Like a Stephen King Novel, IT Scares Us

In preparation for the Central Maine Human Resources Association’s program on what employers need to know about IT, we wanted to get everyone thinking about IT policies that any company might have.  Most companies use computer-based equipment for some number of tasks, even if they don’t think of themselves as dependent on tech.  For example, many companies have a website and maybe a facebook page as well and anyone not operating on a cash only basis is likely using equipment that processes customers’ credit cards.  Whose computer is being used?  Who has administrative authorizations to make changes?  How does the credit card machine link to the internet and what prevents it from being hacked?  Do you even know all the electronic devices and access routes to the internet that your company relies on?

The bottom line is that people often become the weak link in any information security program because:

• They make mistakes. For example, they share passwords, use outdated software, and store sensitive data on unencrypted laptops or other mobile devices that are easily lost or stolen.  They may not know just how vulnerable their computer or phone is when using public wi-fi.  And so on . . .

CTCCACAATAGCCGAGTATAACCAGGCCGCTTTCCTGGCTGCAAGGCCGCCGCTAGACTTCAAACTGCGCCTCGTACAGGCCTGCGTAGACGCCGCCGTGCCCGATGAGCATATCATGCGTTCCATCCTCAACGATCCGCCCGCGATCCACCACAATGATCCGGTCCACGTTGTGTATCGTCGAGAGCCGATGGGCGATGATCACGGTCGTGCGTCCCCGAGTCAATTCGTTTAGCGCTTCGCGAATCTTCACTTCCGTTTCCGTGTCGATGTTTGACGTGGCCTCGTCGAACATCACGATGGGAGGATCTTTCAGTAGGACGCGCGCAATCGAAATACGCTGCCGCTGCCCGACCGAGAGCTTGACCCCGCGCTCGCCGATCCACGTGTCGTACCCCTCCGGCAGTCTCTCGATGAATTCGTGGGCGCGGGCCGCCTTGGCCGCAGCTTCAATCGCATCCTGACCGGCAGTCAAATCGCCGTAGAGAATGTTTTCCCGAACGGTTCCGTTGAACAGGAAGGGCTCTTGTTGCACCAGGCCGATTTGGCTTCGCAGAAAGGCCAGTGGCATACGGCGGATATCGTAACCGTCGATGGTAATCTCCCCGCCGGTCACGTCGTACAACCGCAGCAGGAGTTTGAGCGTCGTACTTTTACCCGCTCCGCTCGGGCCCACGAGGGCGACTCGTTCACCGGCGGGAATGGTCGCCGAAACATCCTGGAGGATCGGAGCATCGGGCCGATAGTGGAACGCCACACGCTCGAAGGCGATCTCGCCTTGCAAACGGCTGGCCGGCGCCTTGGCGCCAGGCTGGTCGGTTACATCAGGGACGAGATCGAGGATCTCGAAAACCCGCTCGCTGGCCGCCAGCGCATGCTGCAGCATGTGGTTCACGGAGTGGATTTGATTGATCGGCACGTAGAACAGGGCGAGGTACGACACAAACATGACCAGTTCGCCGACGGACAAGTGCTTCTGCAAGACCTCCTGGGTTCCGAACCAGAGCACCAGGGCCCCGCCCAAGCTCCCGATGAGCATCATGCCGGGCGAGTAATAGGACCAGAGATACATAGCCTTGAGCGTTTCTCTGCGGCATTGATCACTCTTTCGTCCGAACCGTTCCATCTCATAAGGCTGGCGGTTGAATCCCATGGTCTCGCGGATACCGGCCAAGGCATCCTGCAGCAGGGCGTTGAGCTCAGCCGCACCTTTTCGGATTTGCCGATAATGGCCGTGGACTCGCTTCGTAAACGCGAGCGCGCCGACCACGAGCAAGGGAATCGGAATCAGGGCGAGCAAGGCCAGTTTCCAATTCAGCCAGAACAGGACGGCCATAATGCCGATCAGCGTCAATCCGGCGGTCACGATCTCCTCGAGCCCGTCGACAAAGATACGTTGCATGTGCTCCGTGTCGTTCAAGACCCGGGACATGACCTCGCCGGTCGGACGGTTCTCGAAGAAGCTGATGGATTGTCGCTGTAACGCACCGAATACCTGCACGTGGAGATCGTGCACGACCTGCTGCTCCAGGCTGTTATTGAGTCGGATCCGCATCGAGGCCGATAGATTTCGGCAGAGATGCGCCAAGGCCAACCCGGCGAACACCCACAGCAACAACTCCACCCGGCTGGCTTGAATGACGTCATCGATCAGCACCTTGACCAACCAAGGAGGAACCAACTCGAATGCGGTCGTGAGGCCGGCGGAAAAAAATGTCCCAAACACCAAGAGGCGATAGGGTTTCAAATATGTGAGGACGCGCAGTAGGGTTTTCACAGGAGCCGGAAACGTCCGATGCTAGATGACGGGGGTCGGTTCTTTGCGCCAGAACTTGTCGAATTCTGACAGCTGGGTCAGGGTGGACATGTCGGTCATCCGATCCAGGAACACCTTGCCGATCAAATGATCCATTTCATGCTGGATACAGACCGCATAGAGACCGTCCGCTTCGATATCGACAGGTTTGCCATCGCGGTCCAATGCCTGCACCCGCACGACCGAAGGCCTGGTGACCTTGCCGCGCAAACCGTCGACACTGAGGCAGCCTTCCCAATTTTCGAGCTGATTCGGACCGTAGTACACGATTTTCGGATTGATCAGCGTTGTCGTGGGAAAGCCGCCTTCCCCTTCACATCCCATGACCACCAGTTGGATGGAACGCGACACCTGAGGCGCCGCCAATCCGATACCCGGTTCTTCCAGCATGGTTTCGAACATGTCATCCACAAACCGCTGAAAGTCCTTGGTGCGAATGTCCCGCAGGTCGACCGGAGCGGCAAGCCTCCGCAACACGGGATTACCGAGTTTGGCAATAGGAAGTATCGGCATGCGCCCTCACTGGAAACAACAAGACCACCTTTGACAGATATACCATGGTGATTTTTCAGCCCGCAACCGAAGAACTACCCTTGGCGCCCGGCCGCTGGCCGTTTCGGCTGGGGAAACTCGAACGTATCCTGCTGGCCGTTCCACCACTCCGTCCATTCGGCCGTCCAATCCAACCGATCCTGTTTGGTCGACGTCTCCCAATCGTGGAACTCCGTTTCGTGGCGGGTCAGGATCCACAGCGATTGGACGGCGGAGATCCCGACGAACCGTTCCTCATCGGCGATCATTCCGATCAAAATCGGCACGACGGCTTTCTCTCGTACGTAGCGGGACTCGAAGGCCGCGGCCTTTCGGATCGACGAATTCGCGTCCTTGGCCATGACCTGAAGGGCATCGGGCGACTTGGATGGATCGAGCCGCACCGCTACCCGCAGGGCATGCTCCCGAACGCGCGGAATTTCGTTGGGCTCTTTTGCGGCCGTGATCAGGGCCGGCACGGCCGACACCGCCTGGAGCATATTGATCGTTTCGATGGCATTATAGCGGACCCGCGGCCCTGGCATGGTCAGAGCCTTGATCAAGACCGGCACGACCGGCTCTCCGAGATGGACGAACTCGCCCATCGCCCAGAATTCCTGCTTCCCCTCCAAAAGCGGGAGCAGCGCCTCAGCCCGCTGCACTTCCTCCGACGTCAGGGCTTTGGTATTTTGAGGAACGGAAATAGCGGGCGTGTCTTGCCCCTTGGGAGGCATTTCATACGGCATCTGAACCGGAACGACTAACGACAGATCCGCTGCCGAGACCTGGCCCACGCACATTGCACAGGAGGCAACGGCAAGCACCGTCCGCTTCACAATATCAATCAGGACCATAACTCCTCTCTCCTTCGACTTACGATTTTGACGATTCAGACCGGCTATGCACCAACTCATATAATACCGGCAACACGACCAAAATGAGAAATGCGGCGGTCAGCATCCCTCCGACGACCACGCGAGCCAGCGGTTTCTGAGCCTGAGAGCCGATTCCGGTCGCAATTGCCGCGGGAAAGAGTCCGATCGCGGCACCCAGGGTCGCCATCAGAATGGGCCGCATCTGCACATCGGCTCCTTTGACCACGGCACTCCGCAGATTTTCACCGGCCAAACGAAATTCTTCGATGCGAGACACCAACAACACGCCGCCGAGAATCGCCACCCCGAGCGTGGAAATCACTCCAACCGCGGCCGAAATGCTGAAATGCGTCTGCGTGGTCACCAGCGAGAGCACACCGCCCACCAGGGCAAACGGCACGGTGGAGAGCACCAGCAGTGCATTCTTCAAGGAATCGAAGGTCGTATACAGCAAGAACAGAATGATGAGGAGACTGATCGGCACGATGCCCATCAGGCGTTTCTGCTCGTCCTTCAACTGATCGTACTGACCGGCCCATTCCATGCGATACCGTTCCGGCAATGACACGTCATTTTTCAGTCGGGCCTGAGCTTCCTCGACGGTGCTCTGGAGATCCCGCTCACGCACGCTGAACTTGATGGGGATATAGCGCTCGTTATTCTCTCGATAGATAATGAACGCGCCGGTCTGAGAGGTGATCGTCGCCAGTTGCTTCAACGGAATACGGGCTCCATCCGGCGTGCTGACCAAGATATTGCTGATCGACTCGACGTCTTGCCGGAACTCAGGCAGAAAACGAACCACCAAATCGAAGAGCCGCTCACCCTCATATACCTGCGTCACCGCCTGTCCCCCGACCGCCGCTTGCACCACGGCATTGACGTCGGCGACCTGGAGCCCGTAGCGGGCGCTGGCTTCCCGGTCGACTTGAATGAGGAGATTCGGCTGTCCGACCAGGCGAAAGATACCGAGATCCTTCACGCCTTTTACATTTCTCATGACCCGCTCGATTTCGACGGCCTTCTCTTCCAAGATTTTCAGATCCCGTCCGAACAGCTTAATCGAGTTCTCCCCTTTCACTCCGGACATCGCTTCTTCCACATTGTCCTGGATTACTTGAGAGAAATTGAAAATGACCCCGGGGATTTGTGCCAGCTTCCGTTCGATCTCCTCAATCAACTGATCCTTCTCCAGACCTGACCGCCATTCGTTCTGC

• Cybercriminals target individuals. Email-based and other individually directed attacks, like phishing, social engineering, user credential theft, and malicious software (malware) infections continue to be common.  Phishing is when emails pretend to be from a reputable company but in fact are not and try to get the recipient’s personal data; social engineering is when an individual is targeted directly with something that gets them to release data; for example, pretending on the phone to be the IRS or getting the person to send a photo that the cybercriminal then threatens to post publically; and user credential theft is when the ability to access a system is compromised because the credentials needed to access it are stolen or too weak.  For example, getting access to your bank account requires two types of credentials – your bank card and a password.

• Well-meaning employees circumvent controls. Individuals may misunderstand security risks and mistakenly believe they can improve efficiency by bypassing controls.  The same dynamic exists with machine safety procedures – that guard or that hearing protection or that safety check of a lift may take more time and employees are under pressure to get things done quickly.

Policies are a good place to start.  But only training, and reminders, and top-of-mind awareness will carry the day.  As a result, you need to have an understanding of the following:

• How technically savvy are most of your employees? How much training and support do they need to understand and comply with your IT policies?  Can your company afford it? Can your company automate at least some safeguards and processes to minimize user impact?  For example, can you encrypt laptops and phones used for work?  Can you set up a system that forces employees to change their passwords regularly?

• How much (if any) control do employees need over the desktops, laptops, and mobile devices they use?  Can your company limit user actions, such as limiting employees’ ability to install new software, install apps, or access to certain websites or portions of the internet?